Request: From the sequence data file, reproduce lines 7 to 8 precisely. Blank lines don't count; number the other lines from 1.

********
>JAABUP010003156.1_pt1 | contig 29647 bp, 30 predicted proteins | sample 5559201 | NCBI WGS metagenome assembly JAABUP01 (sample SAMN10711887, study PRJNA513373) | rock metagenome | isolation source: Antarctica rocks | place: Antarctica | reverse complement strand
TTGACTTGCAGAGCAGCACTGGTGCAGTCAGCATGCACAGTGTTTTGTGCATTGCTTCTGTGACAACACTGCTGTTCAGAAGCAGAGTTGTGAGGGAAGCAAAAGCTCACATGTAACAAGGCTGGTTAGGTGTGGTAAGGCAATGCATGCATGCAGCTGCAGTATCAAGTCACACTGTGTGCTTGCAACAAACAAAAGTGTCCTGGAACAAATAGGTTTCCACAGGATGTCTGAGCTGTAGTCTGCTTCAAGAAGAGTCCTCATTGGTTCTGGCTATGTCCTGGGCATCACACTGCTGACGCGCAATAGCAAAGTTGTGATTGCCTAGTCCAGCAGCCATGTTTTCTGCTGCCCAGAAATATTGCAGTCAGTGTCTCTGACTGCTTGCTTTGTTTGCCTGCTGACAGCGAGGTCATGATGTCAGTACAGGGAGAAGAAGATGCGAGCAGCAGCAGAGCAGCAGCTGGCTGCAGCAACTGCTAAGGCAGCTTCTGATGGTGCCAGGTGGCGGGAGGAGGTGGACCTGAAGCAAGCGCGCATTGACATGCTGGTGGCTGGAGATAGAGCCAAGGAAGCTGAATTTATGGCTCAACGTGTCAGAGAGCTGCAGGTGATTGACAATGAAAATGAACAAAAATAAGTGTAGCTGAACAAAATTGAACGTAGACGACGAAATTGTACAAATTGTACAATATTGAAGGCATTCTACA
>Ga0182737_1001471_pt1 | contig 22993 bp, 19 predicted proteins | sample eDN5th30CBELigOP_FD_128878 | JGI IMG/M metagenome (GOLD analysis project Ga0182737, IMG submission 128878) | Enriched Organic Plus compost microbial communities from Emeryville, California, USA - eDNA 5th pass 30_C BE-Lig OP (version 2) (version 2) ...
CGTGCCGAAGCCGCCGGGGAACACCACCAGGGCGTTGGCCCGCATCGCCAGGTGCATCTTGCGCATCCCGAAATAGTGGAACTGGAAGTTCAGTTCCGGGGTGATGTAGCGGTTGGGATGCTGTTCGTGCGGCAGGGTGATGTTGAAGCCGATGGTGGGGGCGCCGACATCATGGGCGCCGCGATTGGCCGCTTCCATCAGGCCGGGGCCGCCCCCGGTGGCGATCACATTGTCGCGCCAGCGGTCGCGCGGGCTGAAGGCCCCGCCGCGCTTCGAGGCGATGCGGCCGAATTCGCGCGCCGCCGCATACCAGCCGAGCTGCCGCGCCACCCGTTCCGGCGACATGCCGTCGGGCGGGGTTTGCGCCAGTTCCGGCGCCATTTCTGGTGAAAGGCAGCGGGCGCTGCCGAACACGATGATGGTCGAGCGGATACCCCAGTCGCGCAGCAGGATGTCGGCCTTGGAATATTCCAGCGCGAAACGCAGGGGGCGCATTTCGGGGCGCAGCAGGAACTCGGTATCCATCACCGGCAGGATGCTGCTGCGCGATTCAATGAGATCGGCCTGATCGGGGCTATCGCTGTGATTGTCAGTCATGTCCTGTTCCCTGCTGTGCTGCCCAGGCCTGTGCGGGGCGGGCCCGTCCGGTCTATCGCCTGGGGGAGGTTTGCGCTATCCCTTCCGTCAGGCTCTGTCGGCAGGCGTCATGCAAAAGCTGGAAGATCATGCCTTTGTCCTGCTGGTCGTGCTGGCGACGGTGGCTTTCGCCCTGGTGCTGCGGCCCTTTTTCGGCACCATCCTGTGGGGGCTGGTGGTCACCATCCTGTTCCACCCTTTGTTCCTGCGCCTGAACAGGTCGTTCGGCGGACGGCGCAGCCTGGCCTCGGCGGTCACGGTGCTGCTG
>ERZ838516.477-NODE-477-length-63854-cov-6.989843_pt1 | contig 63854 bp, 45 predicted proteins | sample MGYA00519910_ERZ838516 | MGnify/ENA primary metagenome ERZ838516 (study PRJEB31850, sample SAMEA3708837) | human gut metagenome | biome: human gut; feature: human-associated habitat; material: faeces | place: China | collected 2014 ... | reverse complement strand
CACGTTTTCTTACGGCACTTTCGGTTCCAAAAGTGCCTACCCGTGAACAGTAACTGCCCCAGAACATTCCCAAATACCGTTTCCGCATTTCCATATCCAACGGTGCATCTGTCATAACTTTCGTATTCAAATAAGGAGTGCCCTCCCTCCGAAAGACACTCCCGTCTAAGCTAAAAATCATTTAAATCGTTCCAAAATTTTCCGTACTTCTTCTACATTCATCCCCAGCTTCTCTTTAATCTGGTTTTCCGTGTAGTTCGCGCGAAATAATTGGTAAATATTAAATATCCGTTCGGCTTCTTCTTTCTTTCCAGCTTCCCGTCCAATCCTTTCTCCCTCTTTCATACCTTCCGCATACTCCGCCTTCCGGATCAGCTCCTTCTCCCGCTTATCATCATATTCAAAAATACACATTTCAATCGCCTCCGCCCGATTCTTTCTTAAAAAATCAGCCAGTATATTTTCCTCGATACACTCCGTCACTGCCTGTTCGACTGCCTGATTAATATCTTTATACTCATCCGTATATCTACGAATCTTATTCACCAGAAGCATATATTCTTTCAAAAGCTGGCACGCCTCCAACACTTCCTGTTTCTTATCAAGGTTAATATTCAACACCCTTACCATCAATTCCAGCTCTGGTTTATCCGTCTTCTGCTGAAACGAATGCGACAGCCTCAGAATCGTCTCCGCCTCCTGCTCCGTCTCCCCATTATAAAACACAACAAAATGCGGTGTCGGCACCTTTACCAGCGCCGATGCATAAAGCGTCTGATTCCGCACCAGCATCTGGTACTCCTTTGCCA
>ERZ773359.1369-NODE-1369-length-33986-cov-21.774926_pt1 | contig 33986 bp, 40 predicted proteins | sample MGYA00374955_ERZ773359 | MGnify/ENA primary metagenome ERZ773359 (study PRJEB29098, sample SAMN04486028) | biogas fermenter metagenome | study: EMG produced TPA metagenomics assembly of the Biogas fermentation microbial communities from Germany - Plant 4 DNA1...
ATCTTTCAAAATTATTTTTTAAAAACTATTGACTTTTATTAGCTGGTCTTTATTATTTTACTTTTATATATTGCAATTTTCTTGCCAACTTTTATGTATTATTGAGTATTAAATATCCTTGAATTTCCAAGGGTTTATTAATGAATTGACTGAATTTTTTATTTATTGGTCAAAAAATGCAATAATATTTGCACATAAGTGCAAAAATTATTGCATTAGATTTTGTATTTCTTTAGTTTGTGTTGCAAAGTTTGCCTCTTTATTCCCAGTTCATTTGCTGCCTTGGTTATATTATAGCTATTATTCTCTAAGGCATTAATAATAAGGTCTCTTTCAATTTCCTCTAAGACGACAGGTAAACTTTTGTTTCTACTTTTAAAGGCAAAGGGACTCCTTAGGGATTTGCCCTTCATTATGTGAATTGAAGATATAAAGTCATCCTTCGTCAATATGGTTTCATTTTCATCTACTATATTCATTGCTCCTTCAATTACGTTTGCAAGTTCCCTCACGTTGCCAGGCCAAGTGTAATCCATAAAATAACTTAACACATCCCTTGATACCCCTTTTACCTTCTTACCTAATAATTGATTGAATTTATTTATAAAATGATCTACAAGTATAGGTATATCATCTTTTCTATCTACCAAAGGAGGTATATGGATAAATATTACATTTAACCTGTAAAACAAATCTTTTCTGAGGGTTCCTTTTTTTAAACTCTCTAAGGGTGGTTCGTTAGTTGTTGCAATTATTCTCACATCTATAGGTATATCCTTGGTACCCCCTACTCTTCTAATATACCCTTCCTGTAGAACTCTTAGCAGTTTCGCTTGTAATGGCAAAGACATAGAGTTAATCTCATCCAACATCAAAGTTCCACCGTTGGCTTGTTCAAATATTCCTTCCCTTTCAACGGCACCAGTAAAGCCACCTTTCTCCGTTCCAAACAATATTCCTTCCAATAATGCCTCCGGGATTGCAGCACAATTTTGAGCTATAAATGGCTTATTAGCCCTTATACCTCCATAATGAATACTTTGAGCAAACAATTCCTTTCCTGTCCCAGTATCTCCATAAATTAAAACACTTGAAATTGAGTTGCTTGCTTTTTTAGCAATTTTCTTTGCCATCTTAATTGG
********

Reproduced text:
>ERZ773359.1369-NODE-1369-length-33986-cov-21.774926_pt1 | contig 33986 bp, 40 predicted proteins | sample MGYA00374955_ERZ773359 | MGnify/ENA primary metagenome ERZ773359 (study PRJEB29098, sample SAMN04486028) | biogas fermenter metagenome | study: EMG produced TPA metagenomics assembly of the Biogas fermentation microbial communities from Germany - Plant 4 DNA1...
ATCTTTCAAAATTATTTTTTAAAAACTATTGACTTTTATTAGCTGGTCTTTATTATTTTACTTTTATATATTGCAATTTTCTTGCCAACTTTTATGTATTATTGAGTATTAAATATCCTTGAATTTCCAAGGGTTTATTAATGAATTGACTGAATTTTTTATTTATTGGTCAAAAAATGCAATAATATTTGCACATAAGTGCAAAAATTATTGCATTAGATTTTGTATTTCTTTAGTTTGTGTTGCAAAGTTTGCCTCTTTATTCCCAGTTCATTTGCTGCCTTGGTTATATTATAGCTATTATTCTCTAAGGCATTAATAATAAGGTCTCTTTCAATTTCCTCTAAGACGACAGGTAAACTTTTGTTTCTACTTTTAAAGGCAAAGGGACTCCTTAGGGATTTGCCCTTCATTATGTGAATTGAAGATATAAAGTCATCCTTCGTCAATATGGTTTCATTTTCATCTACTATATTCATTGCTCCTTCAATTACGTTTGCAAGTTCCCTCACGTTGCCAGGCCAAGTGTAATCCATAAAATAACTTAACACATCCCTTGATACCCCTTTTACCTTCTTACCTAATAATTGATTGAATTTATTTATAAAATGATCTACAAGTATAGGTATATCATCTTTTCTATCTACCAAAGGAGGTATATGGATAAATATTACATTTAACCTGTAAAACAAATCTTTTCTGAGGGTTCCTTTTTTTAAACTCTCTAAGGGTGGTTCGTTAGTTGTTGCAATTATTCTCACATCTATAGGTATATCCTTGGTACCCCCTACTCTTCTAATATACCCTTCCTGTAGAACTCTTAGCAGTTTCGCTTGTAATGGCAAAGACATAGAGTTAATCTCATCCAACATCAAAGTTCCACCGTTGGCTTGTTCAAATATTCCTTCCCTTTCAACGGCACCAGTAAAGCCACCTTTCTCCGTTCCAAACAATATTCCTTCCAATAATGCCTCCGGGATTGCAGCACAATTTTGAGCTATAAATGGCTTATTAGCCCTTATACCTCCATAATGAATACTTTGAGCAAACAATTCCTTTCCTGTCCCAGTATCTCCATAAATTAAAACACTTGAAATTGAGTTGCTTGCTTTTTTAGCAATTTTCTTTGCCATCTTAATTGG